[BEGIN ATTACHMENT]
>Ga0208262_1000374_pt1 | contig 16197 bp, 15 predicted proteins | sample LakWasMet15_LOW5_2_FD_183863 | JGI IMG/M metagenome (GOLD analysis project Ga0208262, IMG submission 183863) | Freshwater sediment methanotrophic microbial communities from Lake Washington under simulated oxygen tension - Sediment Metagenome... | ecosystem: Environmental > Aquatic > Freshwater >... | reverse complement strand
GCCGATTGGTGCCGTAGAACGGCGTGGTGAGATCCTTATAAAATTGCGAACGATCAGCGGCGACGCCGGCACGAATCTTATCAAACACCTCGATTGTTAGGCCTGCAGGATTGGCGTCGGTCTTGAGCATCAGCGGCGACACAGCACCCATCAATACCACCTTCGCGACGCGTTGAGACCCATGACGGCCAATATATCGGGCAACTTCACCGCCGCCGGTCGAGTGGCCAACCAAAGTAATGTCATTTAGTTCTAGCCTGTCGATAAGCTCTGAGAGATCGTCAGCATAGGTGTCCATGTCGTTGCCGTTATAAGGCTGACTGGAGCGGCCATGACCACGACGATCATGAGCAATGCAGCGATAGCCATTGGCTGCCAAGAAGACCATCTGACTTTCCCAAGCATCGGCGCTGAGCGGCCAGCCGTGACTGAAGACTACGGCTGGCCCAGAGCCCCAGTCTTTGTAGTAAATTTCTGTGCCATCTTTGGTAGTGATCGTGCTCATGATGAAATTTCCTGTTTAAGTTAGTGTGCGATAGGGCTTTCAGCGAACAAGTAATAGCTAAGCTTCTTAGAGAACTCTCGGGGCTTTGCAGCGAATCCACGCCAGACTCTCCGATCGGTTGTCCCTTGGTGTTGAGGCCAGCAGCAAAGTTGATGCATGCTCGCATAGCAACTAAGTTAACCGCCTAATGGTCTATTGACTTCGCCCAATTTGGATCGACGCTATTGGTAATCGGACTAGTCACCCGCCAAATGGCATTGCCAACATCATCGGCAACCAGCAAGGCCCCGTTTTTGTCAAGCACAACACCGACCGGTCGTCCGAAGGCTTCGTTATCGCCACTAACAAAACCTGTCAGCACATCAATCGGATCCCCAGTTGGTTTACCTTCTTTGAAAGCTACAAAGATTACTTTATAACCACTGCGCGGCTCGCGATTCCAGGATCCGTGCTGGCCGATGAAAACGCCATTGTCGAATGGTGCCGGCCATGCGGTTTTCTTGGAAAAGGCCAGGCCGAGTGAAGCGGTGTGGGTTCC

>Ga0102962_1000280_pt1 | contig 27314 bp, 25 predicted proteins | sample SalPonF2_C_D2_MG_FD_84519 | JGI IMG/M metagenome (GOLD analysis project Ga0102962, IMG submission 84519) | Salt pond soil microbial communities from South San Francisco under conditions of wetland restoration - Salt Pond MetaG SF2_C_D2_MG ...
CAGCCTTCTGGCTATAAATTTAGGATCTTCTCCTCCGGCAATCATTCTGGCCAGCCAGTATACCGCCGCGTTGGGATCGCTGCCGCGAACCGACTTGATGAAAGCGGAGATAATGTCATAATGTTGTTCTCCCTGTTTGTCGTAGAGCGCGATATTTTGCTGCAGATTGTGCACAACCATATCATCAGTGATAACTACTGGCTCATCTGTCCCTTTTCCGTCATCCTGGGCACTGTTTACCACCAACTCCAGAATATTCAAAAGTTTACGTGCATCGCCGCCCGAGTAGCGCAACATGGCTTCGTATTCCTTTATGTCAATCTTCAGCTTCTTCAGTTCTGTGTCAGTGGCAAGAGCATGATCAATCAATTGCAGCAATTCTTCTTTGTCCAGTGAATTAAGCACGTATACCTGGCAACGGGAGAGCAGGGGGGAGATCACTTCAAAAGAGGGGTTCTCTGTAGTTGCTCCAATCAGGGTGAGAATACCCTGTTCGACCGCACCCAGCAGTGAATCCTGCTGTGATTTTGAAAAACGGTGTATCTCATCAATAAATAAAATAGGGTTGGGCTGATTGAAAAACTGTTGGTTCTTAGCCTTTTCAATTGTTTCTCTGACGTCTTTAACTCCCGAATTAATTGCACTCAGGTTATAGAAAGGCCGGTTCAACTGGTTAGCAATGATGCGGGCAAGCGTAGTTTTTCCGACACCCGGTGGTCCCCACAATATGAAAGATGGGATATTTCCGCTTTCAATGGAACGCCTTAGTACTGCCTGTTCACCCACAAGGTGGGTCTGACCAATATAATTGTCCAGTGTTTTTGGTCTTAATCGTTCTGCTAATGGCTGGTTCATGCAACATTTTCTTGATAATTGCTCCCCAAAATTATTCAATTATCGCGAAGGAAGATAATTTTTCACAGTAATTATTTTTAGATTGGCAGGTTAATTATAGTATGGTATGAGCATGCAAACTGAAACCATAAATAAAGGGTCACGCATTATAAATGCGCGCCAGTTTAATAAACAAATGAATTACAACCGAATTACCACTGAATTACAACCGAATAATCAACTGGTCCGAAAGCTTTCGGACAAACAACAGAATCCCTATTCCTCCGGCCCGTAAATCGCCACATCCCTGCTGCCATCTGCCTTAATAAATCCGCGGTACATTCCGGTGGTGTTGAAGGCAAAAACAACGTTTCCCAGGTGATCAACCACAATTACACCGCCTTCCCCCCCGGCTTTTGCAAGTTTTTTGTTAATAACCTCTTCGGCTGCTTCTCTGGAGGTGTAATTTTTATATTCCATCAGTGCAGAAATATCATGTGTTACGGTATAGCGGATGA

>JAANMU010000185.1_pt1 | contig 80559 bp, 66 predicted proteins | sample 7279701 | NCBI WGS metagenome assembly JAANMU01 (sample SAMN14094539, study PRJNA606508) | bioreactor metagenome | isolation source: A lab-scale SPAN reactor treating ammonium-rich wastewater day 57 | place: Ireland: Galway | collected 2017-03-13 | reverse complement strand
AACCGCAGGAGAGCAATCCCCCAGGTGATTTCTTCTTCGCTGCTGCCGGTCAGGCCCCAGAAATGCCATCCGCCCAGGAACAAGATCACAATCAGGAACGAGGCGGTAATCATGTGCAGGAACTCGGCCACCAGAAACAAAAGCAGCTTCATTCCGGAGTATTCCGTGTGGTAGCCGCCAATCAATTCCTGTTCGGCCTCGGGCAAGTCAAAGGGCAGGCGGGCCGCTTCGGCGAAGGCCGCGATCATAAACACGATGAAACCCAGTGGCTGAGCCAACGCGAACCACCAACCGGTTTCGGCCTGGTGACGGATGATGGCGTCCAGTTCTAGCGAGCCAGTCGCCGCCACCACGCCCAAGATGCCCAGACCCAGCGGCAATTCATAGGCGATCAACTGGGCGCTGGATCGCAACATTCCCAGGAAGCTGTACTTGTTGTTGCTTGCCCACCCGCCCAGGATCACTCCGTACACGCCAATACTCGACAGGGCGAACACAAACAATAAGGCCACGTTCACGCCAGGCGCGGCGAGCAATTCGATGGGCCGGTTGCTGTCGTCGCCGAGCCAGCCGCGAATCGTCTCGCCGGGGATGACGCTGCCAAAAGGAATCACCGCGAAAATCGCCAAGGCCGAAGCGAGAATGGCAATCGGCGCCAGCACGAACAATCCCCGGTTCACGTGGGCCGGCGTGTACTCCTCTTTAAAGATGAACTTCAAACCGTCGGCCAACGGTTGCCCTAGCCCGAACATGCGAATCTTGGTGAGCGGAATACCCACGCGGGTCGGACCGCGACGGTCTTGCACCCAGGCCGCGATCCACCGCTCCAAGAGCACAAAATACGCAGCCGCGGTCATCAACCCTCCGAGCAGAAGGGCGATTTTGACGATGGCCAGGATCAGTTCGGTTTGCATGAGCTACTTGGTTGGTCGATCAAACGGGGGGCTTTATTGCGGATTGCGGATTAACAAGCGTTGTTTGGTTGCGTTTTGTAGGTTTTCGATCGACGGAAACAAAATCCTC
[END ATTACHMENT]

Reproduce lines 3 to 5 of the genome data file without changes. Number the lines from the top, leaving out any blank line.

>Ga0102962_1000280_pt1 | contig 27314 bp, 25 predicted proteins | sample SalPonF2_C_D2_MG_FD_84519 | JGI IMG/M metagenome (GOLD analysis project Ga0102962, IMG submission 84519) | Salt pond soil microbial communities from South San Francisco under conditions of wetland restoration - Salt Pond MetaG SF2_C_D2_MG ...
CAGCCTTCTGGCTATAAATTTAGGATCTTCTCCTCCGGCAATCATTCTGGCCAGCCAGTATACCGCCGCGTTGGGATCGCTGCCGCGAACCGACTTGATGAAAGCGGAGATAATGTCATAATGTTGTTCTCCCTGTTTGTCGTAGAGCGCGATATTTTGCTGCAGATTGTGCACAACCATATCATCAGTGATAACTACTGGCTCATCTGTCCCTTTTCCGTCATCCTGGGCACTGTTTACCACCAACTCCAGAATATTCAAAAGTTTACGTGCATCGCCGCCCGAGTAGCGCAACATGGCTTCGTATTCCTTTATGTCAATCTTCAGCTTCTTCAGTTCTGTGTCAGTGGCAAGAGCATGATCAATCAATTGCAGCAATTCTTCTTTGTCCAGTGAATTAAGCACGTATACCTGGCAACGGGAGAGCAGGGGGGAGATCACTTCAAAAGAGGGGTTCTCTGTAGTTGCTCCAATCAGGGTGAGAATACCCTGTTCGACCGCACCCAGCAGTGAATCCTGCTGTGATTTTGAAAAACGGTGTATCTCATCAATAAATAAAATAGGGTTGGGCTGATTGAAAAACTGTTGGTTCTTAGCCTTTTCAATTGTTTCTCTGACGTCTTTAACTCCCGAATTAATTGCACTCAGGTTATAGAAAGGCCGGTTCAACTGGTTAGCAATGATGCGGGCAAGCGTAGTTTTTCCGACACCCGGTGGTCCCCACAATATGAAAGATGGGATATTTCCGCTTTCAATGGAACGCCTTAGTACTGCCTGTTCACCCACAAGGTGGGTCTGACCAATATAATTGTCCAGTGTTTTTGGTCTTAATCGTTCTGCTAATGGCTGGTTCATGCAACATTTTCTTGATAATTGCTCCCCAAAATTATTCAATTATCGCGAAGGAAGATAATTTTTCACAGTAATTATTTTTAGATTGGCAGGTTAATTATAGTATGGTATGAGCATGCAAACTGAAACCATAAATAAAGGGTCACGCATTATAAATGCGCGCCAGTTTAATAAACAAATGAATTACAACCGAATTACCACTGAATTACAACCGAATAATCAACTGGTCCGAAAGCTTTCGGACAAACAACAGAATCCCTATTCCTCCGGCCCGTAAATCGCCACATCCCTGCTGCCATCTGCCTTAATAAATCCGCGGTACATTCCGGTGGTGTTGAAGGCAAAAACAACGTTTCCCAGGTGATCAACCACAATTACACCGCCTTCCCCCCCGGCTTTTGCAAGTTTTTTGTTAATAACCTCTTCGGCTGCTTCTCTGGAGGTGTAATTTTTATATTCCATCAGTGCAGAAATATCATGTGTTACGGTATAGCGGATGA

>JAANMU010000185.1_pt1 | contig 80559 bp, 66 predicted proteins | sample 7279701 | NCBI WGS metagenome assembly JAANMU01 (sample SAMN14094539, study PRJNA606508) | bioreactor metagenome | isolation source: A lab-scale SPAN reactor treating ammonium-rich wastewater day 57 | place: Ireland: Galway | collected 2017-03-13 | reverse complement strand